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230118 | Why George Eustice is Standing Down - 17.4% drop in votes 16% swing, set to lose out to Labour's challenger Perran Moon

A recent finding by UK Polling Report predicted Mr Eustice is set to lose his seat to Labour with a 17.3% drop in votes.
 
Why George Eustice is Standing Down
18 Jan @ 13:03
Callum Jones

Despite the deadline for Conservative MPs declaring their decisions to stand down long-passing, George Eustice has now become the latest to join the ranks of quitting Conservatives. Considering the current state of national polling, it's difficult to imagine this decision was not at least informed by his electoral prospects.

On national swing, according to our model, Eustice is set to lose out to Labour's challenger Perran Moon. The current swing is expected to be around 16%, with Moon securing a 15% majority in a seat which had previously been Conservative. His successor certainly faces a difficult challenge.

This can be further contextualised when taken alongside our previous analysis of Conservatives deciding not to contest the next election.

Eustice, mapped in red, has a majority on the lower end of other Tory quitters, whilst being above the average age. His decision therefore seems unsurprising when he is in a more precarious position, and is further along in his career, than other Conservatives standing down. The combination of these factors is reflected in his own resignation statement, where he says "I will also be 53 and will have time to do, perhaps, one more thing in life", before reflecting on the historic marginality of his seat.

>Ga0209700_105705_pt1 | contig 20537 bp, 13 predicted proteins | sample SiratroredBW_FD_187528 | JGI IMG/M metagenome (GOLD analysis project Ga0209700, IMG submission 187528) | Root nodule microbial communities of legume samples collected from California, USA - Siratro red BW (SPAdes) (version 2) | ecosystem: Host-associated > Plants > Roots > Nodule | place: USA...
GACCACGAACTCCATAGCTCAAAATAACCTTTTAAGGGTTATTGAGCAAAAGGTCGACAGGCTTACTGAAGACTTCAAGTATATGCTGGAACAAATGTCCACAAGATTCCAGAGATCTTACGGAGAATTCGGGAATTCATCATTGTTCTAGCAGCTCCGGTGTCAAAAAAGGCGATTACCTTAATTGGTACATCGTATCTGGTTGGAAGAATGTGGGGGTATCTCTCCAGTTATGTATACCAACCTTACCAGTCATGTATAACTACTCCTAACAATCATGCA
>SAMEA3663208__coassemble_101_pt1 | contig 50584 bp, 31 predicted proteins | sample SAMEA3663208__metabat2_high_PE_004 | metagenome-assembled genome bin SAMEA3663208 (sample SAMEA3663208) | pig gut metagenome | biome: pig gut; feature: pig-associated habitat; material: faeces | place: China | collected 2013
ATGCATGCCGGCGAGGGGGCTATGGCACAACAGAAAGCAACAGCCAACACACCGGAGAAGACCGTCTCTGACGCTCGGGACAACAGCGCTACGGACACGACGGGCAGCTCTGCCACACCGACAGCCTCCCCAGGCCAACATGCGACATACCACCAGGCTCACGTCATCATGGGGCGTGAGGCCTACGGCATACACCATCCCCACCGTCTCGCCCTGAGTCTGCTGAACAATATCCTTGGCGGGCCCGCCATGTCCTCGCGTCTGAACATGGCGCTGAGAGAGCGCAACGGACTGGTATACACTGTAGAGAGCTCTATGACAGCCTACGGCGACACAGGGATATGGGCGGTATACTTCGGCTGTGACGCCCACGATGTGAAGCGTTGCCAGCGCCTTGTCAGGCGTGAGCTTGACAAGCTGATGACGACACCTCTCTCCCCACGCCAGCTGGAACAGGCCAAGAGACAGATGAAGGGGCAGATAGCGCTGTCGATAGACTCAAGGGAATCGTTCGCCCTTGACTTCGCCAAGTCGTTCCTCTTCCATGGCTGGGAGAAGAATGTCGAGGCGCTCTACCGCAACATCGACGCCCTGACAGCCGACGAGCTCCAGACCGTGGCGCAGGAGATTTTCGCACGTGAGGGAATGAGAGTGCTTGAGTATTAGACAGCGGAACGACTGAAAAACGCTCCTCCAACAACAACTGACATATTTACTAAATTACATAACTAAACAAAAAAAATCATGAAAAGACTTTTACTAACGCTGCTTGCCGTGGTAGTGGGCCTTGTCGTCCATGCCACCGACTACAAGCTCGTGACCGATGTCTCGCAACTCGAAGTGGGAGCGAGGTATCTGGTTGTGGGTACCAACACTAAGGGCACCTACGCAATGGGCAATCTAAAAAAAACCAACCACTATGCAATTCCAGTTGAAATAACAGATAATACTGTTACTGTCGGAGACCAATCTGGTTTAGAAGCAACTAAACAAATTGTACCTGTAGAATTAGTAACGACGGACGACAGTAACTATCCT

George Eustice told the Commons that overall the UK "gave away far too much for far too little in return".
On national swing, according to our model, Eustice is set to lose out to Labour's challenger Perran Moon. The current swing is expected to be around 16%, with Moon securing a 15% majority in a seat which had previously been Conservative
Eustice, mapped in red, has a majority on the lower end of other Tory quitters, whilst being above the average age. His decision therefore seems unsurprising when he is in a more precarious position, and is further along in his career, than other Conserva

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